Things no one tells you about applying for your dental license for the first time

Jossen Gastelum, DMD
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Dental school graduation is an exciting time. You’re finally ready to apply for your dental license and go out into the real world of dentistry. Now that you’ve finished school and boards, you can just get your license, right? Unfortunately, the process is not as simple as that—there are many steps and payments required to applying for your license depending on your state and the state’s dental association. Here are some general steps to applying for your dental license.

First things first: dental board application and fee. You must submit a dental license application to whatever state you plan to practice in as well as the required fee (many which are hefty). This fee does not include the fee for other required parts of the application as will be mentioned below.

DDS/DMD Degree: dental boards will want to know that you graduated from an accredited dental school. As soon as your degree is posted, you will likely have to send your dental board a certified transcript directly from your school. Depending on how many states you are sending that to, you will likely have to pay for each direct transcript submission (probably about $10 each).

NBDE Scores: you will have to send the dental board the results of your Part 1 and Part 2 National Board (NBDE) scores. If you remember back when you took them, you were given the option to send the scores to 3 states included with the price of the exam. If you are applying for a license in a state that you did not select in those 3, you will have to pay $45.00 for each score report to be sent to every respective state that you are applying for.

Clinical Board Scores: depending on what clinical exam you took, your state will require you to show them proof of having passed an examination. For the CDCA, all state boards should have electronic access to score results, but if not, there will be an additional fee to send them directly to the dental board.

CPR Certification: You will need to have an updated CPR course and card in order to apply for your dental license. These courses are offered at different times of the year and may cost $40 or more. You will need to do research into your area to find available courses.

Background Check: you will need to get fingerprinted and have an FBI background check for the majority of states. The cost for this background check can be anywhere from $35-80 depending on your state and their fingerprinting agency. This cost does not include the cost to get the fingerprinting done itself (as you have to get it done by a certified agent and you cannot do it yourself). The fingerprinting service may cost up to $25 depending on where you get it done. Police stations are usually easy places to get this service done, but sometimes you can also get it done at places like UPS. Try to get this step done ASAP—this is usually the rate-limiting step as it can take as long as a month to be processed.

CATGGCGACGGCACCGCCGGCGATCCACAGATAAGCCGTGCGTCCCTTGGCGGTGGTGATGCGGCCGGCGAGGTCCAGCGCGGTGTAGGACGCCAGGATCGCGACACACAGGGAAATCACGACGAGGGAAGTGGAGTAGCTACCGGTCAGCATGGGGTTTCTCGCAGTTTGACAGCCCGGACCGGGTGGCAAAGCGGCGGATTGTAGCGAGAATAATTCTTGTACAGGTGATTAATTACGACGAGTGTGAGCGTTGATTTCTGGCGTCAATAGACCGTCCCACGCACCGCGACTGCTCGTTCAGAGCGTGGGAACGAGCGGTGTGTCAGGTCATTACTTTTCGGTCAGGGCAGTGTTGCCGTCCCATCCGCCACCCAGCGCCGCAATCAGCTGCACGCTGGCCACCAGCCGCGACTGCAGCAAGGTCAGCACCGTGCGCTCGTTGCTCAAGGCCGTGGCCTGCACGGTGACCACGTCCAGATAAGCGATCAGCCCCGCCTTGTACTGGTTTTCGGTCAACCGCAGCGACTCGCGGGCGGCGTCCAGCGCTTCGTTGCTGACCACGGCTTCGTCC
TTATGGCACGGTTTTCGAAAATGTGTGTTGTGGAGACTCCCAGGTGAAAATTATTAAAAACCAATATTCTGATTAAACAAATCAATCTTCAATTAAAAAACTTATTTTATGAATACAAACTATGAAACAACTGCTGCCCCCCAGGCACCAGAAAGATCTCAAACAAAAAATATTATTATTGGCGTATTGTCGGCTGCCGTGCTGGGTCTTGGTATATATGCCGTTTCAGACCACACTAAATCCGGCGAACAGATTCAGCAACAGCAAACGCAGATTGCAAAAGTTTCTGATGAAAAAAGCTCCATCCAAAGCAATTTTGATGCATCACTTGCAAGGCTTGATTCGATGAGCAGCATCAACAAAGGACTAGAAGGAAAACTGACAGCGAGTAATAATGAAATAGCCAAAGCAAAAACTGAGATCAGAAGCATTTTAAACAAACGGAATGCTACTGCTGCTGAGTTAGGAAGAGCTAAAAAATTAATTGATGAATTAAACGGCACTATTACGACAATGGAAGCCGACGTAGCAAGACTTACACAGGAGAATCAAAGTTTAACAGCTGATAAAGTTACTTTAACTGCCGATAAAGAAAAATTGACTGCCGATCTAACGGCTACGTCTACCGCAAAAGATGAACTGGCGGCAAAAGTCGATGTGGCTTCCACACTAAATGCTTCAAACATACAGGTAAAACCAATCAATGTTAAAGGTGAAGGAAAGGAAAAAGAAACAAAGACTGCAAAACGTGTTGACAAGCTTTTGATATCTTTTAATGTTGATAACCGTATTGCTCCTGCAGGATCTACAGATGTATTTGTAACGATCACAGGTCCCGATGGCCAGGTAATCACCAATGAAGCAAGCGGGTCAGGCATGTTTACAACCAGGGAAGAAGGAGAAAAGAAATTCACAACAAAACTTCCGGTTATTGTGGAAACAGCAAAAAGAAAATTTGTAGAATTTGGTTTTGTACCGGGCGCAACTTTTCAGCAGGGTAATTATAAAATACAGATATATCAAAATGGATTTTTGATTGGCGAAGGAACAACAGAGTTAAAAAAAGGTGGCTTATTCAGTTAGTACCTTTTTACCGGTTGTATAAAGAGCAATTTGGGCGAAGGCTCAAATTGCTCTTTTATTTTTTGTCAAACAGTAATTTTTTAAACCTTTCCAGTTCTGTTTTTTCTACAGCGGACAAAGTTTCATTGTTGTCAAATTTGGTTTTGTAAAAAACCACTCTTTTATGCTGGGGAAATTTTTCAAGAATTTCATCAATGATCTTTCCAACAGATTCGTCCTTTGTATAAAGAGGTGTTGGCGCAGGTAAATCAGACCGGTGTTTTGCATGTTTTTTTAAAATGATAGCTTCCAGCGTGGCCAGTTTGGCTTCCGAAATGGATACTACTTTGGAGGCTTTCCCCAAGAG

Jurisprudence/Law Exam: not every state requires this test, but for the ones that do, it is a necessary step in order to obtain your dental license to practice. In some states, the test is as simple as a take-home, written exam. Other states like Arizona require you to pay a fee ($35) and take an “open book” online test, then also pay a $300 jurisprudence exam fee as part of your application fee once you are submitting your application. In Florida, you must take the Florida Laws and Rules examination at a Prometric testing center. Do your research to find out what type of jurisprudence exam is required in your state.

There are also many other steps and fees required to begin officially practicing as a dentist including obtaining an NPI number (free to register) and obtaining a DEA license (which is now $888 for a 3-year license). These are just some of the steps required to get a dental license to practice, but it is important to be prepared with your required steps as well as financially to be able to cover the costs associated with the process. Do your research and don’t let the application process overwhelm you–you are so close to being ready to practice on your own!

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